At the beginning of Interstate 60, Neal Oliver (James Mardsen) has more questions about his future than answers. Though he would rather pursue a career in art, Neal debates whether or not he should set his goals towards a law degree, as his father would greatly prefer. He has a girlfriend, but he wonders if he should search for the mysterious woman (Amy Smart) who visits his nightly dreams and inspires his artwork. By the time his 23rd birthday roles around, Neal is no closer to choosing his life’s path. He feels empty and unsatisfied, despite lavish birthday gifts, and wishes only for clarity as he blows out the candles on his cake. Rather than instant answers, Neal is given the opportunity to take a journey on a highway that doesn’t exist on any map; a highway where the past, present, and future converge. Alongside him is One Wish Grant (Gary Oldman), the immortal offspring of a leprechaun and Cheyenne Indian, who has the unique ability to grant wishes to those he believes deserve them. Thus begins Neal’s surreal road trip through the uncharted territories of his own potential destiny. Interstate 60 features a stellar cast with supporting performances and cameos from Kurt Russell, Michael J. Fox, Liv Tyler, and Christopher Lloyd. Bob Gale, co-writer/producer of Used Cars, I Wanna Hold Your Hand, and, most notably, the Back to the Future trilogy, directs.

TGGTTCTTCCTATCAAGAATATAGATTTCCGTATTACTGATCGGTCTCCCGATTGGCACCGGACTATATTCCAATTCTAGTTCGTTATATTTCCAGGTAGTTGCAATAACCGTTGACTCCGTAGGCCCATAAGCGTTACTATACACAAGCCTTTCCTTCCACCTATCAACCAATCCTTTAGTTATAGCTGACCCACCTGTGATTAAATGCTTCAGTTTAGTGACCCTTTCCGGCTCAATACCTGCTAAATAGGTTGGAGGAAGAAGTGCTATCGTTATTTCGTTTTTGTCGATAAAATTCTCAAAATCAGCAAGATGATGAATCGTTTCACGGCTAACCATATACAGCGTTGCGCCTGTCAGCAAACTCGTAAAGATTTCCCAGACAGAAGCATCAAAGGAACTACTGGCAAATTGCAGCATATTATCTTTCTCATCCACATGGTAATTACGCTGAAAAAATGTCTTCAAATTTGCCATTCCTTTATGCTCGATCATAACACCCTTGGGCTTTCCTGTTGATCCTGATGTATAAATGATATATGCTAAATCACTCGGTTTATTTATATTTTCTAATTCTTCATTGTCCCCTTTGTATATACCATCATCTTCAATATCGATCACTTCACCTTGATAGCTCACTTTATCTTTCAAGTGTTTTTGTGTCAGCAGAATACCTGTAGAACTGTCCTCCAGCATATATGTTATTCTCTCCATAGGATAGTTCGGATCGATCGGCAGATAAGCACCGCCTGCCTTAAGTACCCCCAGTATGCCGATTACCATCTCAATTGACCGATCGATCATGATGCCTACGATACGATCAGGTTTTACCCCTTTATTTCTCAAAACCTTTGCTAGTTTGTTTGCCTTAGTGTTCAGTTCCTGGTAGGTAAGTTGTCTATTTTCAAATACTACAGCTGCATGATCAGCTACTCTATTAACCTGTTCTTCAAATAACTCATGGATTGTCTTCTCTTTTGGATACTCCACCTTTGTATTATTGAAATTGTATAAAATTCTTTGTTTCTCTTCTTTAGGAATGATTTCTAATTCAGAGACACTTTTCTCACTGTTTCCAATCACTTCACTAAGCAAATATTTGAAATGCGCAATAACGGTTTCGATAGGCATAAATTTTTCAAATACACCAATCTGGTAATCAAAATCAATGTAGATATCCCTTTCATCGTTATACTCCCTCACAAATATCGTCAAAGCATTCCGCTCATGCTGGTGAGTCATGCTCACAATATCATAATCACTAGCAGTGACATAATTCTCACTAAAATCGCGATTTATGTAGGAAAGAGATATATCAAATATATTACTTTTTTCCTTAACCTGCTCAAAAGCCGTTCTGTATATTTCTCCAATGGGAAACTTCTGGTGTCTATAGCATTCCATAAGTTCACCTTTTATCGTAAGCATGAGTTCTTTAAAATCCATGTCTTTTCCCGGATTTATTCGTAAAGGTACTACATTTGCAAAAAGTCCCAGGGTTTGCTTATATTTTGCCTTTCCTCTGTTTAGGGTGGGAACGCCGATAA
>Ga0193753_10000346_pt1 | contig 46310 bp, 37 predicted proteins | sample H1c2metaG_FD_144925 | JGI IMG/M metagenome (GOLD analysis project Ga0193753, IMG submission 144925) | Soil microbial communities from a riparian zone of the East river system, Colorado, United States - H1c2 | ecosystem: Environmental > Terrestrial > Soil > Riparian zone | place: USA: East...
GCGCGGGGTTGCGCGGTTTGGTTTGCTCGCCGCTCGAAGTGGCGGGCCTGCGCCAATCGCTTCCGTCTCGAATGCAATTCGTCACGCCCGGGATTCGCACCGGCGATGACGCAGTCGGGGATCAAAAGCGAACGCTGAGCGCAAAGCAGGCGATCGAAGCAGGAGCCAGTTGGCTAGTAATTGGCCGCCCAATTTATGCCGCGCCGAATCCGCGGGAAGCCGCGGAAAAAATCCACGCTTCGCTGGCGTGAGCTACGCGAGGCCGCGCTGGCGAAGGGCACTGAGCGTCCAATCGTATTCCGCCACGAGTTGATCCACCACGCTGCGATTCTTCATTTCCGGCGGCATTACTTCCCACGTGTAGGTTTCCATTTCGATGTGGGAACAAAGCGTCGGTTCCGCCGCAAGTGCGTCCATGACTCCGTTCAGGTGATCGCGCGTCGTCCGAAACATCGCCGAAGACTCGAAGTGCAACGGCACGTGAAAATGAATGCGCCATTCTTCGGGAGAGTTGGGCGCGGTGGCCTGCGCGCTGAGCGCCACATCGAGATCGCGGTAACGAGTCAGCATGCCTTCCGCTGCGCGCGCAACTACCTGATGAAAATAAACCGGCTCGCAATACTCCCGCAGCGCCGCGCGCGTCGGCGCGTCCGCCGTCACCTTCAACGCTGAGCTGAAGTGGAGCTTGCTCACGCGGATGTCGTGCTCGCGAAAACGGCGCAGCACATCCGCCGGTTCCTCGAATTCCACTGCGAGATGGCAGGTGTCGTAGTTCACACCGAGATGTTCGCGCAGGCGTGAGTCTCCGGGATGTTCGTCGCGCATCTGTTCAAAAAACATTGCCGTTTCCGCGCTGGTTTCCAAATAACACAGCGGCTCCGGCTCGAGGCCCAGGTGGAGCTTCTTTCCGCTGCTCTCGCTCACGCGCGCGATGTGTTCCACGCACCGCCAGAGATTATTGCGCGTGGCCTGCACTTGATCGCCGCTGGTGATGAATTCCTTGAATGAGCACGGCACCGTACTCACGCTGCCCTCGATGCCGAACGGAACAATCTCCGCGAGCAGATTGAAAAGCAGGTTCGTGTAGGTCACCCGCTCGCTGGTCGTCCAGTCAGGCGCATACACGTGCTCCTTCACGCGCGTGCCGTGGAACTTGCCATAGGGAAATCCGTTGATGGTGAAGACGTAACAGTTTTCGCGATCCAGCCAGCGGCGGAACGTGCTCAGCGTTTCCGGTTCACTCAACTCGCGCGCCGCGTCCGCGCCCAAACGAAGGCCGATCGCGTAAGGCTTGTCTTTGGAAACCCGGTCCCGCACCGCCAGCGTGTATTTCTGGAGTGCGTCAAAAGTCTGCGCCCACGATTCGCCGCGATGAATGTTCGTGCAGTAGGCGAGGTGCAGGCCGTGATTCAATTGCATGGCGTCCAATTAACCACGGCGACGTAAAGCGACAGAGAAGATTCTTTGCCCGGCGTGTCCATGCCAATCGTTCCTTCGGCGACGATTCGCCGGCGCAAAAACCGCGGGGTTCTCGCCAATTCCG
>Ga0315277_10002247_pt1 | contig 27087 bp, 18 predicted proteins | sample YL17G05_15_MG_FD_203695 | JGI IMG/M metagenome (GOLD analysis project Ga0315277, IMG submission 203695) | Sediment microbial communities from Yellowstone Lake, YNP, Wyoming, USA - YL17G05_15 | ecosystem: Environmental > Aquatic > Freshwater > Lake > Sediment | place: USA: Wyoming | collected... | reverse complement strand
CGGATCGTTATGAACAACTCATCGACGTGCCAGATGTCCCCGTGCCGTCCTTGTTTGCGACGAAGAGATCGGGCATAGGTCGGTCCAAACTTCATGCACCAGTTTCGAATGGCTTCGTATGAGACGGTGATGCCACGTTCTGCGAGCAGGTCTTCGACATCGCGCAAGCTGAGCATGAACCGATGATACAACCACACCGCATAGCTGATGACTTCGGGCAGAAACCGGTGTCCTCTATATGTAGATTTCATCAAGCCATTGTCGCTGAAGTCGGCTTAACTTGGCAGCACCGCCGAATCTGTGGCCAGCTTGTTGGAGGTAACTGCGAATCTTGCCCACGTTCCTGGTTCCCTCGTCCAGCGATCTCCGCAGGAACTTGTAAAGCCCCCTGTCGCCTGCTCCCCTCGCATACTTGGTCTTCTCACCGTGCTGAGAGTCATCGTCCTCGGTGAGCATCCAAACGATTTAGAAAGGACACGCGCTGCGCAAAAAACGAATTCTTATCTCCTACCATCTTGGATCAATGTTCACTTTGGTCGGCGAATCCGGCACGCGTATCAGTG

How To Trick Your Mind Into Seeing Alternative Realities With Holophonic Sound
So this is easily one of the coolest things I’ve covered yet. I was smiling ear to ear while listening to this video. Remember: you must use headphones when listening to Holophonic recordings.
Holophonic sound is based on what’s called a binaural recording, a technique in which stereo microphones are fixed within a prosthetic head. These heads are complete with ears and sinus cavities, which allow for the mimicking of the complex auditory systems of the human head.
You can trick your mind into physiological reactions at times by using holophonic recordings. One thing I noticed was, during the portion of the above video where there was a blow dryer going, I felt almost like my hair was moving with it and that I could feel the heat coming off of it.